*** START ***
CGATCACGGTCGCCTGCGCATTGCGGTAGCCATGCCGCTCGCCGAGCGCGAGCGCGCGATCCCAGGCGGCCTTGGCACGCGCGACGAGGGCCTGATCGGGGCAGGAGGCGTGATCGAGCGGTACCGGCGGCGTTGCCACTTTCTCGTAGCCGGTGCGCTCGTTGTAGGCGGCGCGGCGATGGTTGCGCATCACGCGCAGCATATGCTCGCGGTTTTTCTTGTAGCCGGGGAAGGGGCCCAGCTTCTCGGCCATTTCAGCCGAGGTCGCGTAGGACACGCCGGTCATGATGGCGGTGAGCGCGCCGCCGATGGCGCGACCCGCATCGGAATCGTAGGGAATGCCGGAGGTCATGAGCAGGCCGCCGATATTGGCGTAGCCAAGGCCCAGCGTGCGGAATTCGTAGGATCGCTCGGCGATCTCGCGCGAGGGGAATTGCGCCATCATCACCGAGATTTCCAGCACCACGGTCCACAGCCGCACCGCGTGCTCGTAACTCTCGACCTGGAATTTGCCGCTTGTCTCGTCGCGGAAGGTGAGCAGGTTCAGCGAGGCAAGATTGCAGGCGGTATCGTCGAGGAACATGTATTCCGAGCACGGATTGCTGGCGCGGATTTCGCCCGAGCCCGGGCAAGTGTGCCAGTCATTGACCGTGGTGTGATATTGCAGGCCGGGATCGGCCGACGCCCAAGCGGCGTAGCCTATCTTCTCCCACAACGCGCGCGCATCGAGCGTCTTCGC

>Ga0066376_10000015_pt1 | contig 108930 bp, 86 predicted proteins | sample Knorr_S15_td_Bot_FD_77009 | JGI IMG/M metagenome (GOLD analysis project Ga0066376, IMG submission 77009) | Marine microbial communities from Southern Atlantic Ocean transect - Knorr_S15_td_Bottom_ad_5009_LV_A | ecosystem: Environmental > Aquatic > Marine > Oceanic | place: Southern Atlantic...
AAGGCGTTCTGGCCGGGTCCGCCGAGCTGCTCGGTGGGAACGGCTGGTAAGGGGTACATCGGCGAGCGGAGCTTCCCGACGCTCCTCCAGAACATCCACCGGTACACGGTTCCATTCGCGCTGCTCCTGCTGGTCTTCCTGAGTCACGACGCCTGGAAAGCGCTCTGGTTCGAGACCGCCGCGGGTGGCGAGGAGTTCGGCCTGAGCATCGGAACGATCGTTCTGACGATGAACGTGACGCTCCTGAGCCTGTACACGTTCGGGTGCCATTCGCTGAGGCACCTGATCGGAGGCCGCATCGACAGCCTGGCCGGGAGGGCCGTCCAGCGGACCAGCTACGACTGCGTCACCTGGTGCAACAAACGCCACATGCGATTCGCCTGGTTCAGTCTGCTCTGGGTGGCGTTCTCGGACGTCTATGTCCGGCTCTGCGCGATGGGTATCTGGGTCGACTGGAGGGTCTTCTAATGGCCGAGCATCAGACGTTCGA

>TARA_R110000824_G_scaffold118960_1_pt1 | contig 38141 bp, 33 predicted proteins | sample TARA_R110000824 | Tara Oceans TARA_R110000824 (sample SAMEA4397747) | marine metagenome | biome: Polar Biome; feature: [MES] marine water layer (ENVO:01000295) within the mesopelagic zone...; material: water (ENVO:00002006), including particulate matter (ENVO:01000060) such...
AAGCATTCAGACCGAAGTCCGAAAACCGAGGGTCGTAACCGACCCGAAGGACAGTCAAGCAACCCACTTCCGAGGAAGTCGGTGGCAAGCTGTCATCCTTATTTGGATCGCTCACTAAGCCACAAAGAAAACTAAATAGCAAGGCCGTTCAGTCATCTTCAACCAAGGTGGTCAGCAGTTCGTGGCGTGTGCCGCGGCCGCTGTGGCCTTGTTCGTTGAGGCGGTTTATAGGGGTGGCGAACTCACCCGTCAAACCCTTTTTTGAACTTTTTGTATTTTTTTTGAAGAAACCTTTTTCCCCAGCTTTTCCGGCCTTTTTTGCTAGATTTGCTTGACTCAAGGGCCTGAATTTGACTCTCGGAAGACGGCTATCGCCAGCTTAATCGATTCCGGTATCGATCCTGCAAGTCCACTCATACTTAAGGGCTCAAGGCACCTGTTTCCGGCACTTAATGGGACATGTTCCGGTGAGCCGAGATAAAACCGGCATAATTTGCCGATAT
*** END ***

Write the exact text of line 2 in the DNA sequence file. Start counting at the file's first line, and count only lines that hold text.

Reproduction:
>Ga0066376_10000015_pt1 | contig 108930 bp, 86 predicted proteins | sample Knorr_S15_td_Bot_FD_77009 | JGI IMG/M metagenome (GOLD analysis project Ga0066376, IMG submission 77009) | Marine microbial communities from Southern Atlantic Ocean transect - Knorr_S15_td_Bottom_ad_5009_LV_A | ecosystem: Environmental > Aquatic > Marine > Oceanic | place: Southern Atlantic...